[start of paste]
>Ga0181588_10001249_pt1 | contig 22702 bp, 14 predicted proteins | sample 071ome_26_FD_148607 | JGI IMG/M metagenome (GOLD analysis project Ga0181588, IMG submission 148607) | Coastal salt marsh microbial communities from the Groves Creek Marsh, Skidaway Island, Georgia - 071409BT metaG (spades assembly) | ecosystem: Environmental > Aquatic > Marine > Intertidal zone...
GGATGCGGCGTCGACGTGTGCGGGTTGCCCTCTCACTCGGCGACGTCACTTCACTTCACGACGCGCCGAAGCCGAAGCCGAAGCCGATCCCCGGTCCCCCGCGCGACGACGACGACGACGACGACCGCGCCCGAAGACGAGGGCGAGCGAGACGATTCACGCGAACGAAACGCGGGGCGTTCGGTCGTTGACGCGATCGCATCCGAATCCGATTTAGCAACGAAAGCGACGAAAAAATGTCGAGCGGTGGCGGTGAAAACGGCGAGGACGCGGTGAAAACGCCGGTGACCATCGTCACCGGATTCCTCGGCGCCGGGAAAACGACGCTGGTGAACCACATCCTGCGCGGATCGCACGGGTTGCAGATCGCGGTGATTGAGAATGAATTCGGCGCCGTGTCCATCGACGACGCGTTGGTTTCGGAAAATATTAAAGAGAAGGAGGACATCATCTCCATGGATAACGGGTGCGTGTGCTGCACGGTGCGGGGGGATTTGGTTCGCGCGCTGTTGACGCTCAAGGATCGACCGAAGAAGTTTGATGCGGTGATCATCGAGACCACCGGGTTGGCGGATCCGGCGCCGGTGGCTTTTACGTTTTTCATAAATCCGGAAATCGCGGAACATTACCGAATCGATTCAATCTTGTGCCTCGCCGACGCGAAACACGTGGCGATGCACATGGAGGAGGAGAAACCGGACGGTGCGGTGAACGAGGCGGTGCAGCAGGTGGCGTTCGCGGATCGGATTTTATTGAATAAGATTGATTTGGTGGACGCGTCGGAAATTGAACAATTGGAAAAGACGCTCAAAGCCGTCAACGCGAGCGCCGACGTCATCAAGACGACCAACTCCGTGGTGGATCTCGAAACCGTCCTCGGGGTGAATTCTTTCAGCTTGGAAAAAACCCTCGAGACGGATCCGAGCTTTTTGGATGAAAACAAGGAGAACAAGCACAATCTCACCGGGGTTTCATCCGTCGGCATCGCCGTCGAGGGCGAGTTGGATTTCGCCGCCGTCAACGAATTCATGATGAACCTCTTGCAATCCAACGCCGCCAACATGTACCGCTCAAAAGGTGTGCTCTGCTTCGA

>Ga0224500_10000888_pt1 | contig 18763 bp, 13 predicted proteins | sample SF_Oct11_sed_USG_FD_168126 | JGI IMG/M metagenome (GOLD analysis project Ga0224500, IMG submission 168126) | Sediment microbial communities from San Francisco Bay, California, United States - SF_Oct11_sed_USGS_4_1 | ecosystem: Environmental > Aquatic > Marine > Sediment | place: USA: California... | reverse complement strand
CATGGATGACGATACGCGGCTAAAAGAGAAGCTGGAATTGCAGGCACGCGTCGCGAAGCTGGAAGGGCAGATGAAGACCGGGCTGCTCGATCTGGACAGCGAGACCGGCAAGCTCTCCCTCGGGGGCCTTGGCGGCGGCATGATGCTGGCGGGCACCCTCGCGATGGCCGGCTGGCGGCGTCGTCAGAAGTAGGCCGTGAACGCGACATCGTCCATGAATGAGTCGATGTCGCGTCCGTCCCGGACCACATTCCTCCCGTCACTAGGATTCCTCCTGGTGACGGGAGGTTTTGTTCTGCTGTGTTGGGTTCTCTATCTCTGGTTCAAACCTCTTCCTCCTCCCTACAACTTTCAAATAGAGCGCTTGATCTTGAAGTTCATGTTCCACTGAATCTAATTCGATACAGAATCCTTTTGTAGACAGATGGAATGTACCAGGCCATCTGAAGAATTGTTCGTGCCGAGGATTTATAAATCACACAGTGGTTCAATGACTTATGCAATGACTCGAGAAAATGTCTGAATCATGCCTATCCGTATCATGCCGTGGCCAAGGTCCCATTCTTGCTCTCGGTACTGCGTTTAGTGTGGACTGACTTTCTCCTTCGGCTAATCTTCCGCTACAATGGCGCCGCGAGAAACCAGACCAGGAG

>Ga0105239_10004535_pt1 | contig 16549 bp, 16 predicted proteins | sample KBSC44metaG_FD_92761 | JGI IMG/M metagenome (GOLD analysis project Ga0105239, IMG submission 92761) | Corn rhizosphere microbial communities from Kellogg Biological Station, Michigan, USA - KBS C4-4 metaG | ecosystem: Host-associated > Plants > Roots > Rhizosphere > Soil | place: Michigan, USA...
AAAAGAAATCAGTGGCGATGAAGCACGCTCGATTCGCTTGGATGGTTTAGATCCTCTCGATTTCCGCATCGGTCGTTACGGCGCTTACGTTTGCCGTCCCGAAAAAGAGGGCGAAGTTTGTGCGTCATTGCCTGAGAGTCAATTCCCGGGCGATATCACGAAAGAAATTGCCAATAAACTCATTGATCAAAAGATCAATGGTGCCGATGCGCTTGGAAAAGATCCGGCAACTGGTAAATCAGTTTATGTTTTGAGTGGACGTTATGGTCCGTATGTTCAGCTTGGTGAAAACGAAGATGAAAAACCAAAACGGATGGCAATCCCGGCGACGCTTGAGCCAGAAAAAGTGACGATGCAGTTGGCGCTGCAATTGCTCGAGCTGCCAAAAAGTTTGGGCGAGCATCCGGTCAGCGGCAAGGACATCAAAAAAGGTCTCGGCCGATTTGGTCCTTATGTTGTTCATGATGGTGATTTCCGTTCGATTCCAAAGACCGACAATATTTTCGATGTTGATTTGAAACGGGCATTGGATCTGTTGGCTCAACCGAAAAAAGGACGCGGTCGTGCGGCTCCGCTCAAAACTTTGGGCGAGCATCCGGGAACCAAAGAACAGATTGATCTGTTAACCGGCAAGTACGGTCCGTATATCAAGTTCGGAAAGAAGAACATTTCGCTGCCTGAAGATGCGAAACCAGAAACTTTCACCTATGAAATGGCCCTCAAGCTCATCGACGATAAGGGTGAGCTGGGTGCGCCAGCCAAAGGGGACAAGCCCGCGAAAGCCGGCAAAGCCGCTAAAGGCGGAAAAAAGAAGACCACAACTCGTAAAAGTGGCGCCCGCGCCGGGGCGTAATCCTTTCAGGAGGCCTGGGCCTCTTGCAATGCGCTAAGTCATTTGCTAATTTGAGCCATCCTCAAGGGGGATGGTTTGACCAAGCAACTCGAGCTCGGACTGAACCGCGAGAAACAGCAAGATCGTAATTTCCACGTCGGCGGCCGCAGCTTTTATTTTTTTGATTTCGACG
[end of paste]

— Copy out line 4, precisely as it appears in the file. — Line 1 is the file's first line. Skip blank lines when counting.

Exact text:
CATGGATGACGATACGCGGCTAAAAGAGAAGCTGGAATTGCAGGCACGCGTCGCGAAGCTGGAAGGGCAGATGAAGACCGGGCTGCTCGATCTGGACAGCGAGACCGGCAAGCTCTCCCTCGGGGGCCTTGGCGGCGGCATGATGCTGGCGGGCACCCTCGCGATGGCCGGCTGGCGGCGTCGTCAGAAGTAGGCCGTGAACGCGACATCGTCCATGAATGAGTCGATGTCGCGTCCGTCCCGGACCACATTCCTCCCGTCACTAGGATTCCTCCTGGTGACGGGAGGTTTTGTTCTGCTGTGTTGGGTTCTCTATCTCTGGTTCAAACCTCTTCCTCCTCCCTACAACTTTCAAATAGAGCGCTTGATCTTGAAGTTCATGTTCCACTGAATCTAATTCGATACAGAATCCTTTTGTAGACAGATGGAATGTACCAGGCCATCTGAAGAATTGTTCGTGCCGAGGATTTATAAATCACACAGTGGTTCAATGACTTATGCAATGACTCGAGAAAATGTCTGAATCATGCCTATCCGTATCATGCCGTGGCCAAGGTCCCATTCTTGCTCTCGGTACTGCGTTTAGTGTGGACTGACTTTCTCCTTCGGCTAATCTTCCGCTACAATGGCGCCGCGAGAAACCAGACCAGGAG